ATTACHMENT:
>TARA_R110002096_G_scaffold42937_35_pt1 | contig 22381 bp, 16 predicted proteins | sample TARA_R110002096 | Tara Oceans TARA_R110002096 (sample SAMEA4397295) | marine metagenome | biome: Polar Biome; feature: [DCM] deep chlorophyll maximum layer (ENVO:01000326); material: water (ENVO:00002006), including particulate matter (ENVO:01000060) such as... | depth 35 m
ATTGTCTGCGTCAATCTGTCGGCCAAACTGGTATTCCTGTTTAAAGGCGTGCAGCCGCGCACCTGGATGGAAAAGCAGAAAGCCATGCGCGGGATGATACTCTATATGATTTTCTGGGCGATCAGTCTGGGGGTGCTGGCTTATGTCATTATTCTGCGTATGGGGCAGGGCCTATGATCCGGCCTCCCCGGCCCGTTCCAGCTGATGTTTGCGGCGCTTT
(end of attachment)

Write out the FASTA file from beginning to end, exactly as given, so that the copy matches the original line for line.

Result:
>TARA_R110002096_G_scaffold42937_35_pt1 | contig 22381 bp, 16 predicted proteins | sample TARA_R110002096 | Tara Oceans TARA_R110002096 (sample SAMEA4397295) | marine metagenome | biome: Polar Biome; feature: [DCM] deep chlorophyll maximum layer (ENVO:01000326); material: water (ENVO:00002006), including particulate matter (ENVO:01000060) such as... | depth 35 m
ATTGTCTGCGTCAATCTGTCGGCCAAACTGGTATTCCTGTTTAAAGGCGTGCAGCCGCGCACCTGGATGGAAAAGCAGAAAGCCATGCGCGGGATGATACTCTATATGATTTTCTGGGCGATCAGTCTGGGGGTGCTGGCTTATGTCATTATTCTGCGTATGGGGCAGGGCCTATGATCCGGCCTCCCCGGCCCGTTCCAGCTGATGTTTGCGGCGCTTT